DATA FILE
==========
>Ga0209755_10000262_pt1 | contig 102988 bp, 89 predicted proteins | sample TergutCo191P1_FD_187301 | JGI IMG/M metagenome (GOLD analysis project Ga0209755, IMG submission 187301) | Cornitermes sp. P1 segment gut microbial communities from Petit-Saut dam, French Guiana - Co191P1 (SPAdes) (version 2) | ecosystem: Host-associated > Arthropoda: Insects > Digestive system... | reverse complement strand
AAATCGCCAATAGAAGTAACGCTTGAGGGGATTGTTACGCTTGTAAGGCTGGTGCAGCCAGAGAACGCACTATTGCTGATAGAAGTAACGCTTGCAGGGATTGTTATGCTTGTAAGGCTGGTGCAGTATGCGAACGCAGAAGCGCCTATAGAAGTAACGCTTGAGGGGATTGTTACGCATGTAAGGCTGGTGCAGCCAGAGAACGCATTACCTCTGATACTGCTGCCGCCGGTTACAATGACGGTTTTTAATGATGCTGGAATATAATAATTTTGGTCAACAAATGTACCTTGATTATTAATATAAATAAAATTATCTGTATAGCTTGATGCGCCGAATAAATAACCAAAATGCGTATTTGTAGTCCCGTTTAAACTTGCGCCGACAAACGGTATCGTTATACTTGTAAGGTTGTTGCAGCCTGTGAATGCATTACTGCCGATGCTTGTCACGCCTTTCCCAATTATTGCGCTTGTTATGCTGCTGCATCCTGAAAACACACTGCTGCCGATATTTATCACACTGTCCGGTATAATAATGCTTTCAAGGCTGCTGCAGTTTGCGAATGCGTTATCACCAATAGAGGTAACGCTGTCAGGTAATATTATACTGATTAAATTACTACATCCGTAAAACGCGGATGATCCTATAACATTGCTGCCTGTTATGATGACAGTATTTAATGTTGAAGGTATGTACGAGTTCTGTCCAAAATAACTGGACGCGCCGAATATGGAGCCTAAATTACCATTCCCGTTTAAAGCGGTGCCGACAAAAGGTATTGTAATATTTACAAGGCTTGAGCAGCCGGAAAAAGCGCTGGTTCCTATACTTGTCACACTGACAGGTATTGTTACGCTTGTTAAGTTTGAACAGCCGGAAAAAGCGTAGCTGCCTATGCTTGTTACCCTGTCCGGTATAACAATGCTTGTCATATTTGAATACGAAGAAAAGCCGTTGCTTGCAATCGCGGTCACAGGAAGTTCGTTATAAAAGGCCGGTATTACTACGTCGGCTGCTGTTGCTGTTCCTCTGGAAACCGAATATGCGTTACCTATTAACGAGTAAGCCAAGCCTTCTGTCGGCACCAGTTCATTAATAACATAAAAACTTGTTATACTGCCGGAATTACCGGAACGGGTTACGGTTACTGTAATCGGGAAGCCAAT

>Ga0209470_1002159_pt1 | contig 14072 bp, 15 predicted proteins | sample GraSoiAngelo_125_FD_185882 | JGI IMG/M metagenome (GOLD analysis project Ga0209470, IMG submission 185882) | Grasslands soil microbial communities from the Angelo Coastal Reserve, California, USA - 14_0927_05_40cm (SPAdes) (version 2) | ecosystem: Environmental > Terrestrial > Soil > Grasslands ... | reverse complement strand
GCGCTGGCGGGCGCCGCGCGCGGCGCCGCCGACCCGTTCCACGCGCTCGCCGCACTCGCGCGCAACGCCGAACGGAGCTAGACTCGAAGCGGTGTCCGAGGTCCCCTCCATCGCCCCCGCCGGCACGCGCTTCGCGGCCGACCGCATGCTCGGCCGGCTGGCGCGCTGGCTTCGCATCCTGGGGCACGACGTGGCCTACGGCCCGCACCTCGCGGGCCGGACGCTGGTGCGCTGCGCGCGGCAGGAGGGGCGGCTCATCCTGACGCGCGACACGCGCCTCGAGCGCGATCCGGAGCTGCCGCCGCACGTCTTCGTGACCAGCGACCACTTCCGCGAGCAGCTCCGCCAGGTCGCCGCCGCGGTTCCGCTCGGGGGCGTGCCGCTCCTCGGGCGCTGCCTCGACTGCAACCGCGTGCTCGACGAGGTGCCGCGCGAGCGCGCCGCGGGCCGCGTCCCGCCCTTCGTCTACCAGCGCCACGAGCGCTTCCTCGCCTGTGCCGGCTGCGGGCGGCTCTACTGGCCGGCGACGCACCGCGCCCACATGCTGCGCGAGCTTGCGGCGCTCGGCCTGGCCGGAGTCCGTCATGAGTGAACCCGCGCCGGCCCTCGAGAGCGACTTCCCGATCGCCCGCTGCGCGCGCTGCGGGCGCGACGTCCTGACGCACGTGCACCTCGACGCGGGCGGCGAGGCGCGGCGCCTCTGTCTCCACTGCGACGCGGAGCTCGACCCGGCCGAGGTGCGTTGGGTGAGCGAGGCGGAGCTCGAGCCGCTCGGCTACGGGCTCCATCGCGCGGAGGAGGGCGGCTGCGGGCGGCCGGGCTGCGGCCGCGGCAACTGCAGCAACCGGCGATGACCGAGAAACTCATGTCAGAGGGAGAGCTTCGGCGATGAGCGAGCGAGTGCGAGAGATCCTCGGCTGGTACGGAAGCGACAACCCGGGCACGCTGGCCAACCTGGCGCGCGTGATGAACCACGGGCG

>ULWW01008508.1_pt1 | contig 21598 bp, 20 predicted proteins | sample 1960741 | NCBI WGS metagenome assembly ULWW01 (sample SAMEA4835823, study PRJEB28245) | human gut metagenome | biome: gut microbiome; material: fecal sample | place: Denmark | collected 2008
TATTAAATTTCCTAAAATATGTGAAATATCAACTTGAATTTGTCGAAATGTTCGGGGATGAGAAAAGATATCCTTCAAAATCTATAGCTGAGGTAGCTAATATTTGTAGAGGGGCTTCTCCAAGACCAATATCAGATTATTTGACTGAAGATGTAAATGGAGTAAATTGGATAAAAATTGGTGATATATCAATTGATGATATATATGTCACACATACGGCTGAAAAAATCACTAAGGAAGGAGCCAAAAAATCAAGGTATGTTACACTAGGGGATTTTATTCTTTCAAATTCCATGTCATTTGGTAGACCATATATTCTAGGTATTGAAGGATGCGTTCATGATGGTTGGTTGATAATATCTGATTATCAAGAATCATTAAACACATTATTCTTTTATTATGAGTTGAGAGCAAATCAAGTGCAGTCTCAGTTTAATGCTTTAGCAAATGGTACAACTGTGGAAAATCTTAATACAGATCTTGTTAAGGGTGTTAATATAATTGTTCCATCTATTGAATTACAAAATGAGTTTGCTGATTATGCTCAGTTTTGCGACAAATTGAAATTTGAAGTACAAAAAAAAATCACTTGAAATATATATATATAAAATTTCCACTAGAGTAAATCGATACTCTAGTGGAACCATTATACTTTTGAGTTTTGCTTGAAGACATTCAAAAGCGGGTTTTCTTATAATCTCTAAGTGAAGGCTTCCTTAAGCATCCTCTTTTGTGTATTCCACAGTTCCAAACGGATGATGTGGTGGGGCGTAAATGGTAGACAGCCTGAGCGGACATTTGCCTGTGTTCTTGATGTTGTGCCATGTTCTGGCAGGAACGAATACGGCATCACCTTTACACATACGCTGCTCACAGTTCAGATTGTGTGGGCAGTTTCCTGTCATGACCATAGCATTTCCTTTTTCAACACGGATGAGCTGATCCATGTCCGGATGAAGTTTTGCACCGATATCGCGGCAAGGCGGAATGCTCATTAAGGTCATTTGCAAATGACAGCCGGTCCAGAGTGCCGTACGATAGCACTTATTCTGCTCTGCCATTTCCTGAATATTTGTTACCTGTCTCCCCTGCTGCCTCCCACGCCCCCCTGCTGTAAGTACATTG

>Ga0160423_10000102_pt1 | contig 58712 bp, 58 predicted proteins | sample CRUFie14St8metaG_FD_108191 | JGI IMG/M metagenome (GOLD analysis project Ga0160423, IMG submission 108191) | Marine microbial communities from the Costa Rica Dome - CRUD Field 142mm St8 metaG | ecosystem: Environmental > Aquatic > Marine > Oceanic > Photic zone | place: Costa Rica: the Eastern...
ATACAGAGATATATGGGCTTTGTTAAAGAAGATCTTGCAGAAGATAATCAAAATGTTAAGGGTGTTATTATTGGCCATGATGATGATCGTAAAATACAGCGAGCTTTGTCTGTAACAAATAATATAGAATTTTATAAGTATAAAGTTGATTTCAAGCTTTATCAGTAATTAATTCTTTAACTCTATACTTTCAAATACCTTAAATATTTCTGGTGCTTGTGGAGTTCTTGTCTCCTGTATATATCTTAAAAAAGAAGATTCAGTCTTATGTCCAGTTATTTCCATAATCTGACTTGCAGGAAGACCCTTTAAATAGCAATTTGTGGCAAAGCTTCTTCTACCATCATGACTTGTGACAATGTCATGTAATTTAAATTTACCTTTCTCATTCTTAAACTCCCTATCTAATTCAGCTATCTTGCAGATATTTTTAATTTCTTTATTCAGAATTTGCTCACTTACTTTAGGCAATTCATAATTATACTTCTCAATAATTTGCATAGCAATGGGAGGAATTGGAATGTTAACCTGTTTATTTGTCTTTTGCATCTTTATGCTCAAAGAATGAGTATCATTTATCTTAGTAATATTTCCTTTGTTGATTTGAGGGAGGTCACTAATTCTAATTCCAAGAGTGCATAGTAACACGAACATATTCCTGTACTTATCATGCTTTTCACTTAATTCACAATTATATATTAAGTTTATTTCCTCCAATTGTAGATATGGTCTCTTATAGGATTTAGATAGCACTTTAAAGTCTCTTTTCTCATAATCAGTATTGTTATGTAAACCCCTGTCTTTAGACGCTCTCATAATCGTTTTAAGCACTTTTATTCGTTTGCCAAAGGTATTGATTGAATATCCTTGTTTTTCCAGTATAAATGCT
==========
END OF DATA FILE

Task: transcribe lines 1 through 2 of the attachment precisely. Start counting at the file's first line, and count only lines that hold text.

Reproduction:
>Ga0209755_10000262_pt1 | contig 102988 bp, 89 predicted proteins | sample TergutCo191P1_FD_187301 | JGI IMG/M metagenome (GOLD analysis project Ga0209755, IMG submission 187301) | Cornitermes sp. P1 segment gut microbial communities from Petit-Saut dam, French Guiana - Co191P1 (SPAdes) (version 2) | ecosystem: Host-associated > Arthropoda: Insects > Digestive system... | reverse complement strand
AAATCGCCAATAGAAGTAACGCTTGAGGGGATTGTTACGCTTGTAAGGCTGGTGCAGCCAGAGAACGCACTATTGCTGATAGAAGTAACGCTTGCAGGGATTGTTATGCTTGTAAGGCTGGTGCAGTATGCGAACGCAGAAGCGCCTATAGAAGTAACGCTTGAGGGGATTGTTACGCATGTAAGGCTGGTGCAGCCAGAGAACGCATTACCTCTGATACTGCTGCCGCCGGTTACAATGACGGTTTTTAATGATGCTGGAATATAATAATTTTGGTCAACAAATGTACCTTGATTATTAATATAAATAAAATTATCTGTATAGCTTGATGCGCCGAATAAATAACCAAAATGCGTATTTGTAGTCCCGTTTAAACTTGCGCCGACAAACGGTATCGTTATACTTGTAAGGTTGTTGCAGCCTGTGAATGCATTACTGCCGATGCTTGTCACGCCTTTCCCAATTATTGCGCTTGTTATGCTGCTGCATCCTGAAAACACACTGCTGCCGATATTTATCACACTGTCCGGTATAATAATGCTTTCAAGGCTGCTGCAGTTTGCGAATGCGTTATCACCAATAGAGGTAACGCTGTCAGGTAATATTATACTGATTAAATTACTACATCCGTAAAACGCGGATGATCCTATAACATTGCTGCCTGTTATGATGACAGTATTTAATGTTGAAGGTATGTACGAGTTCTGTCCAAAATAACTGGACGCGCCGAATATGGAGCCTAAATTACCATTCCCGTTTAAAGCGGTGCCGACAAAAGGTATTGTAATATTTACAAGGCTTGAGCAGCCGGAAAAAGCGCTGGTTCCTATACTTGTCACACTGACAGGTATTGTTACGCTTGTTAAGTTTGAACAGCCGGAAAAAGCGTAGCTGCCTATGCTTGTTACCCTGTCCGGTATAACAATGCTTGTCATATTTGAATACGAAGAAAAGCCGTTGCTTGCAATCGCGGTCACAGGAAGTTCGTTATAAAAGGCCGGTATTACTACGTCGGCTGCTGTTGCTGTTCCTCTGGAAACCGAATATGCGTTACCTATTAACGAGTAAGCCAAGCCTTCTGTCGGCACCAGTTCATTAATAACATAAAAACTTGTTATACTGCCGGAATTACCGGAACGGGTTACGGTTACTGTAATCGGGAAGCCAAT